Foreign-exchange reserves of India

From Bharatpedia, an open encyclopedia

India has large foreign-exchange reserves; holdings of cash, bank deposits, bonds, and other financial assets denominated in currencies other than India's national currency, the Indian rupee. The reserves are managed by the Reserve Bank of India for the Indian government and the main component is foreign currency assets.

Foreign-exchange reserves act as the first line of defense for India in case of economic slowdown, but acquisition of reserves has its own costs.[1] Foreign exchange reserves facilitate external trade and payment and promote orderly development and maintenance of foreign exchange market in India.[2]

India's total foreign exchange (Forex) reserves stand at around US$633.558 Billion on 27 August 2021, the highest ever, with the Foreign Exchange Assets (FCA) component at around US$571.660 Billion, Gold Reserves at around US$37.441 Billion, SDRs (Special Drawing Rights with the IMF) of around US$19.407 Billion and around US$5.110 Billion Reserve Position in the IMF, as per Reserve Bank of India's (RBI) weekly statistical supplement published on 3 September 2021.[3] The Economic survey of India 2014-15 said India could target foreign exchange reserves of US$750 Billion-US$1 Trillion.[4]

India's foreign exchange reserves are mainly composed of US dollar in the forms of US government bonds and institutional bonds.[5][6] with nearly 5.91% of forex reserves in gold. The FCAs also include investments in US Treasury bonds, bonds of other selected governments and deposits with foreign central and commercial banks. As of September 2021, India holds fourth largest foreign-exchange reserves in the world following Switzerland.[7][8]


Reserve Bank of India Act and the Foreign Exchange Management Act, 1999 set the legal provisions for governing the foreign exchange reserves. Reserve Bank of India accumulates foreign currency reserves by purchasing from authorized dealers in open market operations. Foreign exchange reserves of India act as a cushion against rupee volatility once global interest rates start rising.[9]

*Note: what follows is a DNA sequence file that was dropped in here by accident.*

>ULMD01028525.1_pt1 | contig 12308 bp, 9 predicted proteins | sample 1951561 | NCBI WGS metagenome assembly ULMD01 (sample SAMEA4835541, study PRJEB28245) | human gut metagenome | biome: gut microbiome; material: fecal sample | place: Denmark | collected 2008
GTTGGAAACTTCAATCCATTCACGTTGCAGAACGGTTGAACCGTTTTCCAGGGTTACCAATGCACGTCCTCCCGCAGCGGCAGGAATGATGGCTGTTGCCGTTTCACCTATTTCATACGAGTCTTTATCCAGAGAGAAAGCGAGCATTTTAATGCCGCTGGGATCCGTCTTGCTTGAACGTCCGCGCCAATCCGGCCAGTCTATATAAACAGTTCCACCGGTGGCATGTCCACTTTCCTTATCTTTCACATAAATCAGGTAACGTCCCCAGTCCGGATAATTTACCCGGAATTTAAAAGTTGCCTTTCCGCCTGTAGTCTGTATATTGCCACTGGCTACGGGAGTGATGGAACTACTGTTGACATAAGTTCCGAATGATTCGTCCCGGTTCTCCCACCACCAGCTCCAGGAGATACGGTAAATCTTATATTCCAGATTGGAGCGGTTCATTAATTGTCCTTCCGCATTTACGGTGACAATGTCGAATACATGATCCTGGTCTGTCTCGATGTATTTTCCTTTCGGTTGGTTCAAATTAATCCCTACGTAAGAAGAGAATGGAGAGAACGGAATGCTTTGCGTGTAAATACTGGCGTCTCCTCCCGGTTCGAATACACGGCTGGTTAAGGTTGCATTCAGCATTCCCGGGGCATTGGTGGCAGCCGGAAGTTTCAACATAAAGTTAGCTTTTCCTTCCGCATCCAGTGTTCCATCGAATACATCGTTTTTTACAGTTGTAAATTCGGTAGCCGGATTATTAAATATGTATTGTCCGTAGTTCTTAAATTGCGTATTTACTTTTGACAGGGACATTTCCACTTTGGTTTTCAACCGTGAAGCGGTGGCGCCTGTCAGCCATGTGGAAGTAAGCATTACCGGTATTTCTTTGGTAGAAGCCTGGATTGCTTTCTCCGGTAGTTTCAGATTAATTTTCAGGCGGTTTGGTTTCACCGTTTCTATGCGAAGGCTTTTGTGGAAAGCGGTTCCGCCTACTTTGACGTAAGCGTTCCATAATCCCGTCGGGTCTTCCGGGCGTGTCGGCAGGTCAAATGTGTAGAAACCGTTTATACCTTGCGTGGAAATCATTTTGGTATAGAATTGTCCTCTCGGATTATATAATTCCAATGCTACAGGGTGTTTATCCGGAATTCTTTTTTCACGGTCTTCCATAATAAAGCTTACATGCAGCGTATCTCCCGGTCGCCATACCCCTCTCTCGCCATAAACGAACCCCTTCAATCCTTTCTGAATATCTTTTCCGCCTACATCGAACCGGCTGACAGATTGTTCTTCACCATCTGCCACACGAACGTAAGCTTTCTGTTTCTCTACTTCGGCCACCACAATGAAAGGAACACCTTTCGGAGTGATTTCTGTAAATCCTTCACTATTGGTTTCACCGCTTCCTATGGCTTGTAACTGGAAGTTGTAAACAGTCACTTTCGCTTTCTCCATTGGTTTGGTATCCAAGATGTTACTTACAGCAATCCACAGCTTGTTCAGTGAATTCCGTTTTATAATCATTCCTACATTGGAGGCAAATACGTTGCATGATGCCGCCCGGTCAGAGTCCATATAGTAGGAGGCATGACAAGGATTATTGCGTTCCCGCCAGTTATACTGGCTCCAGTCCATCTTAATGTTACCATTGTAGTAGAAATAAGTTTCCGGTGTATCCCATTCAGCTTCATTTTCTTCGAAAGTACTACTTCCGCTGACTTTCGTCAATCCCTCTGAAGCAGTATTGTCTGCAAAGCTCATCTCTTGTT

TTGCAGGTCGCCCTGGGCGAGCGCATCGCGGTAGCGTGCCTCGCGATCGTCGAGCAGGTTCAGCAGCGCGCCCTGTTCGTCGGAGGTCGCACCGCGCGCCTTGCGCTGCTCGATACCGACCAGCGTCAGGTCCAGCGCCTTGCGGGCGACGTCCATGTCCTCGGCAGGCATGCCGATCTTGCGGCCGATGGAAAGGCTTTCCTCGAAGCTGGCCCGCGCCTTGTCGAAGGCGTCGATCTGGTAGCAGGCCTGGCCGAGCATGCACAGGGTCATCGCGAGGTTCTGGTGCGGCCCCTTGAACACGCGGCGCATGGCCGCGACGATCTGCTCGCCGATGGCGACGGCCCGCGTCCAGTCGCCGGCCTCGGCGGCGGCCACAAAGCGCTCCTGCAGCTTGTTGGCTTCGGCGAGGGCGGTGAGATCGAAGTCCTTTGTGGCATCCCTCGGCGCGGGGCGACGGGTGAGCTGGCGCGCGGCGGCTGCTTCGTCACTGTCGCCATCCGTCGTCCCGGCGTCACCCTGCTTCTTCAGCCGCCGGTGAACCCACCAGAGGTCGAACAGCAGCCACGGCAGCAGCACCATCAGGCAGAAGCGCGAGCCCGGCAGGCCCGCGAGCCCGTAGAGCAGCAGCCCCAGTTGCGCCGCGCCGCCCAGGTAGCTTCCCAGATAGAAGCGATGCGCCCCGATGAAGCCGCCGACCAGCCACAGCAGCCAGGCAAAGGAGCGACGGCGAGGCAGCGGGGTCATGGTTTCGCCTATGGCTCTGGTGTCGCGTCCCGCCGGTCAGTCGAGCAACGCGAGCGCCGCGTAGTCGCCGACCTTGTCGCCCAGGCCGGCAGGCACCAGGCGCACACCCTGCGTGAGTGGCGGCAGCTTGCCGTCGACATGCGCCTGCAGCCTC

The Foreign exchange reserves of India consists of below four categories;[10][11]

  1. Foreign Currency Assets - Total FCA till March 2021 was $536.69 billion out of which $359.87 billion is invested in overseas securities, $153.39 billion is deposited with other central banks and $23.42 (4.36 percent of total FCA) billion is deposited with overseas commercial banks.[12]
  2. Gold - As of March 2021 RBI held 695.31 metric tonnes of gold. 403.01 metric tonnes of which is in custody of Bank of England and Bank for International Settlements. 292.30 tonnes of gold is held domestically.[12]
  3. Special Drawing Rights (SDRs)
  4. Reserve Tranche Position


  • In 1960, forex reserve covered just 8.6 weeks of imports[13]
  • In 1980, India had foreign exchange reserves of over U$7 billion, more than double the level (U$2.55 billion) of what China had at that time.[7]
  • In 1990, forex reserve covered just 4.8 weeks of imports[13]
  • Foreign exchange reserves of India reached milestone of $100 billion mark only in 2004.
  • India was forced to sell dollars to the extent of close to U$35 billion in the spot markets in Financial Year 2009 due to 22% depreciation in rupee (against the dollar) in the same fiscal year 2009.
  • In 2009, India purchased 200 tonnes of gold from the International Monetary Fund, worth US$6.7bn (€4.57bn, £4.10bn).[14]
  • In June 2020 India for the first time crossed the 500 Billion USD mark.[15]
  • In June 2021 India crossed the 600 Billion USD mark for the first time.
  • The total forex reserves touched an all time high of 633.558 billion US$ on 27 August 2021.

See also[edit]

India related
Global lists and other nations


  1. "Costs Involved in Increasing Forex Reserves: RBI".
  2. "RBI".
  4. "RBI Monetary Policy $1 trillion forex reserves: A pipe dream".
  5. "Major foreign holders of treasury securities of USA". Retrieved 22 January 2021.
  6. Y V Reddy: India’s foreign exchange reserves – policy, status and issues – May 10, 2002
  7. 7.0 7.1 "Surging forex reserves to help improve economic outlook".
  8. "Look How Rich India's Become Under New Prime Minister Modi".
  9. "India's forex reserves will cushion Rupee volatility: Rajan". Archived from the original on 12 August 2014.
  10. "Report on Management of Foreign Exchange Reserves". 8 December 2020. Retrieved 22 January 2021.
  11. "Foreign exchange reserves of india".
  12. 12.0 12.1
  13. 13.0 13.1 Forex reserve history
  14. "India flexes its foreign reserve muscles".

External links[edit]

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